Will Rent Control Work?
Social-equity advocates say that Fresno desperately needs rent control. But others contend it could have a reverse effect and actually slow the new construction.
Rent-control opponents worry that the policies being proposed would add more regulations to an industry that is already heavily regulated and would discourage investors from building in Fresno.
Since the Thrivance Group’s report came out, the CAA posted a letter on its site stating the policy would drive rental-housing providers out of the market — making affordable quality housing even harder to find.
“Fresno, like all of California, needs to build more housing stock, single-family and multifamily, market-rate and affordable, to ensure housing stability,” stated the CAA.
Rent Control, Fair Chance Housing, City Land Trust
Among the top three policies recommended by the Thrivance Group, the first promotes establishing a community land trust, the second advises developing a rent stabilization program, and the third advocates for “fair chance housing.”
The land trust would involve the city’s buying of land for housing that remains affordable over an extended period of time.
To achieve long-term housing stability in the region, the report recommends enacting a citywide rent control act.
Under a fair chance housing policy, landlords would be prohibited from discriminating against a person with a prior criminal record or conviction.
Rent control has already been implemented statewide by Gov. Gavin Newsom with the approval of Assembly Bill 1482 in January 2020. The law limits annual rent increases to 5% for the next 10 years. However, if there is strong inflation, the rent increases could rise as much as 10%.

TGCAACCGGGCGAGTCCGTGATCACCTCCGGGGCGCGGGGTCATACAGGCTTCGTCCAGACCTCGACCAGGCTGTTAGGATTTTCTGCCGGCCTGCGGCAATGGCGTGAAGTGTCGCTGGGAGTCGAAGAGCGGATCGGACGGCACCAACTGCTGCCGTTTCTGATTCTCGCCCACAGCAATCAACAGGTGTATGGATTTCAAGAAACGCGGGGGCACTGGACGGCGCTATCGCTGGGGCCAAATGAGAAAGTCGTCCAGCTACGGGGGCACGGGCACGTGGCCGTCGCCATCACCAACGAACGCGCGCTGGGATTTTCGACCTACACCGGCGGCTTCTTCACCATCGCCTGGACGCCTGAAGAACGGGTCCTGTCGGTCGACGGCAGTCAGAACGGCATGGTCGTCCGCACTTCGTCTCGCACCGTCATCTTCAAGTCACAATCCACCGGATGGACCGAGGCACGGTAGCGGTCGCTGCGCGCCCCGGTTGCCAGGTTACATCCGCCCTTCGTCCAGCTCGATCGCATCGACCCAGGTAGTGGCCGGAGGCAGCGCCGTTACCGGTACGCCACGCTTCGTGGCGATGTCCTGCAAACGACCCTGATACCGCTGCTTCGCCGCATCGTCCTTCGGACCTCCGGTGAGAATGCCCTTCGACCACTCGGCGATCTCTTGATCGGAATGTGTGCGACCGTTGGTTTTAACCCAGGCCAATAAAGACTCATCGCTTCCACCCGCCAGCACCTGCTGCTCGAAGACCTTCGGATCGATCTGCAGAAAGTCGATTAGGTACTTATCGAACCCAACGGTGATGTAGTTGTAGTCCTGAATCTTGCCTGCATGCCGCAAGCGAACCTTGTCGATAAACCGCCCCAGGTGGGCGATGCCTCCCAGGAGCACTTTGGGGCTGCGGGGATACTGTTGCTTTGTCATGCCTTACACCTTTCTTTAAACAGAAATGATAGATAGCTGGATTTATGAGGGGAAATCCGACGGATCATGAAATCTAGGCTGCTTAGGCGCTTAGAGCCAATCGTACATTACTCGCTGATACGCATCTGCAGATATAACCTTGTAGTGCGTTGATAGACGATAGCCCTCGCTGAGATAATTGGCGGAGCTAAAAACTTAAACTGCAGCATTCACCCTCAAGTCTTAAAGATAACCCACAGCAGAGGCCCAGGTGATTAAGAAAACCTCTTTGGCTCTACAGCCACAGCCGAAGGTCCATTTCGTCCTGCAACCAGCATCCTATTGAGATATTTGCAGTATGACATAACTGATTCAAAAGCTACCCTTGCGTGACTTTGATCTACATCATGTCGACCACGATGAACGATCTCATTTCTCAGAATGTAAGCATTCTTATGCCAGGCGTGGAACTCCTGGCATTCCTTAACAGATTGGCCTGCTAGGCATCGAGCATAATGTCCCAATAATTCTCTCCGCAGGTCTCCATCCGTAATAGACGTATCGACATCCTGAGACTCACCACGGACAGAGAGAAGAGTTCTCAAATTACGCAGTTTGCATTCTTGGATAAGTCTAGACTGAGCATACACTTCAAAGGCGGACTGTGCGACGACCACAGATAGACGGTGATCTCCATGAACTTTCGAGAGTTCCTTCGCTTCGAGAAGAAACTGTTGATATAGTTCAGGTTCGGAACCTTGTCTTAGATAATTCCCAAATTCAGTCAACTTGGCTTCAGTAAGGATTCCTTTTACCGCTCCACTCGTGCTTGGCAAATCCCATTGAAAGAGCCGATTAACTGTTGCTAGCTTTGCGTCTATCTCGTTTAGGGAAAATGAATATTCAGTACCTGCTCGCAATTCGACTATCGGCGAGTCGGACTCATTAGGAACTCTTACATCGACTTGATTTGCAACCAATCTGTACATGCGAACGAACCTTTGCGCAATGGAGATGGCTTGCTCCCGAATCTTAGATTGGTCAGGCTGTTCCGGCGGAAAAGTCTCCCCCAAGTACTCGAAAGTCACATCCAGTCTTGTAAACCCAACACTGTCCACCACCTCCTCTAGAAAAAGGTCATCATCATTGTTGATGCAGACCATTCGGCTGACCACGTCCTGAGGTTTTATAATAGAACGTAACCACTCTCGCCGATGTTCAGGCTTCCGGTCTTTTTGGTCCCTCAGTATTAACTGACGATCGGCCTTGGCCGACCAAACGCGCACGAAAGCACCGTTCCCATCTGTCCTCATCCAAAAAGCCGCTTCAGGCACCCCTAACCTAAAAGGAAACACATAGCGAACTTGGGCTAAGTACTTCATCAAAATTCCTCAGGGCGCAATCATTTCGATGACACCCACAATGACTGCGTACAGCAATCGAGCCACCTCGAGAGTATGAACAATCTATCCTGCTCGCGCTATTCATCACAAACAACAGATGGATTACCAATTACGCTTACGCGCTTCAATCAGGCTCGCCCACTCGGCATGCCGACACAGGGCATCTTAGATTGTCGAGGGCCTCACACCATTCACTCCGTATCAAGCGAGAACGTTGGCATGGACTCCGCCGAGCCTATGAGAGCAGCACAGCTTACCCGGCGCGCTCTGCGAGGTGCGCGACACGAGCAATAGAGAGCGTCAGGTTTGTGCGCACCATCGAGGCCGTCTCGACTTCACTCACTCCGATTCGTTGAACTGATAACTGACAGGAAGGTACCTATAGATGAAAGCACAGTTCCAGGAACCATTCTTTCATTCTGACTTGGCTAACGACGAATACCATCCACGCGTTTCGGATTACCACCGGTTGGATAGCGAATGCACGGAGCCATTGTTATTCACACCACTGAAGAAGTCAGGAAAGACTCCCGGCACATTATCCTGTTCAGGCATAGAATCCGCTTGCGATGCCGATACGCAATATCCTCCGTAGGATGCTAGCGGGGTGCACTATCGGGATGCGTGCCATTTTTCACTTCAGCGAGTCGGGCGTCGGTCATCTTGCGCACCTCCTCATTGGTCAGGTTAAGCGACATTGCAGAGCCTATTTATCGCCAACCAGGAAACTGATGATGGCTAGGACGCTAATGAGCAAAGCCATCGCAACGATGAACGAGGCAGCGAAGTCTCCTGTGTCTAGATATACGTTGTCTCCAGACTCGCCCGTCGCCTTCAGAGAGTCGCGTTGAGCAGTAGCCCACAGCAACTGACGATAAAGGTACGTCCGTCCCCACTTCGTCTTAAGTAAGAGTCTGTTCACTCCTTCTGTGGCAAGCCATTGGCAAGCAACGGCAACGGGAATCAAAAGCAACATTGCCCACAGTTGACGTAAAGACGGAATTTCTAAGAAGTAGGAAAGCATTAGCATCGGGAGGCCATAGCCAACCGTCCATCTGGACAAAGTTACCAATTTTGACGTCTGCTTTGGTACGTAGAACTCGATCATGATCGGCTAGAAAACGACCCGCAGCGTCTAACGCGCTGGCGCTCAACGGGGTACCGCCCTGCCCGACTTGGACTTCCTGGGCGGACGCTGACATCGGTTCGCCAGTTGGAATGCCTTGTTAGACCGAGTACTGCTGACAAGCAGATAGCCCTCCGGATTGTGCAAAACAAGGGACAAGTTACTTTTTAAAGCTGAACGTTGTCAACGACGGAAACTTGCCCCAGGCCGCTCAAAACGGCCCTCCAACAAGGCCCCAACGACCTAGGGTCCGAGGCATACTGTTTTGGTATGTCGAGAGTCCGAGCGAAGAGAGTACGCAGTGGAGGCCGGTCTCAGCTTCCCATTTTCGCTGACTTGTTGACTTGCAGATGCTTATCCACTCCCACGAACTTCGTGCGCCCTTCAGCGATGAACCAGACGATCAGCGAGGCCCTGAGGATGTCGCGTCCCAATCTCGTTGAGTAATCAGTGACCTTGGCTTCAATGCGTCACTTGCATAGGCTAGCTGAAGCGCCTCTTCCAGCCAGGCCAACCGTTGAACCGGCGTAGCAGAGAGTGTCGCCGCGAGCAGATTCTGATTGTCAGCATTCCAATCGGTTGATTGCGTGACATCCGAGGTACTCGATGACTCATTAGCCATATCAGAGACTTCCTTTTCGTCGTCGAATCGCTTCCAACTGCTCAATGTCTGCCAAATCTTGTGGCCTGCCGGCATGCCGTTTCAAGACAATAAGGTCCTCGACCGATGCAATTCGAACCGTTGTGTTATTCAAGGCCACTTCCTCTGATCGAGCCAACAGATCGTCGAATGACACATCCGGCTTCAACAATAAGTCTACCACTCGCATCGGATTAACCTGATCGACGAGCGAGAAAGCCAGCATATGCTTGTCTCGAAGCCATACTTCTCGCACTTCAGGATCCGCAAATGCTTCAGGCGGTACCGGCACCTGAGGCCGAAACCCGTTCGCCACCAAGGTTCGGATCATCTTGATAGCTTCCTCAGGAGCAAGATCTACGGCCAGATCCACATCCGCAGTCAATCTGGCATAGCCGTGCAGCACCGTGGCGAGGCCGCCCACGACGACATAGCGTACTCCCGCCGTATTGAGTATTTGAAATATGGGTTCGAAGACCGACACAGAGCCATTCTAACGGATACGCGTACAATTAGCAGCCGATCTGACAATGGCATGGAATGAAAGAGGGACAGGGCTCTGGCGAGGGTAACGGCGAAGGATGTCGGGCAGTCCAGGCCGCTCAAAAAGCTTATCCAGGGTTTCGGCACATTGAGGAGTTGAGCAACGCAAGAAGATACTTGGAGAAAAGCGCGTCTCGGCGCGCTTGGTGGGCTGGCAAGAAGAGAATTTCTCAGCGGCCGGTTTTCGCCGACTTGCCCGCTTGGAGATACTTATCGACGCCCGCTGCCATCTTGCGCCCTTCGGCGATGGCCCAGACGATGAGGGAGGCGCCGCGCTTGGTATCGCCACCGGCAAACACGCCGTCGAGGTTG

David Tittle, who provides rental homes to Fresno residents, says that if stricter rent control is enacted, it would force him to raise the rent to the allowed maximum every year.
“The recommendations in the report would prompt existing property owners to take their rental units off the market while discouraging investment in new homes,” said Tittle.
One resident, Scott Nichols, said that the fair chance housing proposal sounded like insanity.
“The authors recommend prohibiting background checks or inquiring about arrest or conviction records of all criminals at any stage of the application process,” said Nichols. “If adopted by the city, it would mean that landlords would have to rent housing to those arrested and/or convicted of child molestation, rape, and murder.”
Other Cities Have Displacement Task Forces
For years, social movements and advocacy groups have sounded the alarm on what happens to communities when residents are displaced by upward spiraling rent and identification.
Many cities are looking for solutions, prompting the growth of anti-displacement task force groups in Portland, Seattle, Austin, Los Angeles, San Francisco, and Oakland.
Trickling into Fresno, an anti-displacement task force was created through a city council resolution in November of 2018.
Development Without Displacement Is Key
The National Low Income Housing Coalition describes displacement in several ways.
Through direct displacement, city residents are sometimes forced to move out of their neighborhoods because of rent increases or limited housing choices for low-income families.
However, the low-income housing coalition says that development is not always a bad thing if it leads to more opportunities for low-income communities and eliminates displacement.
Gentrification can benefit neighborhood residents by helping lower poverty rates and adding nearby jobs and services, and neighborhoods improvements. It can also result in decreased violent crime while promoting racial diversity.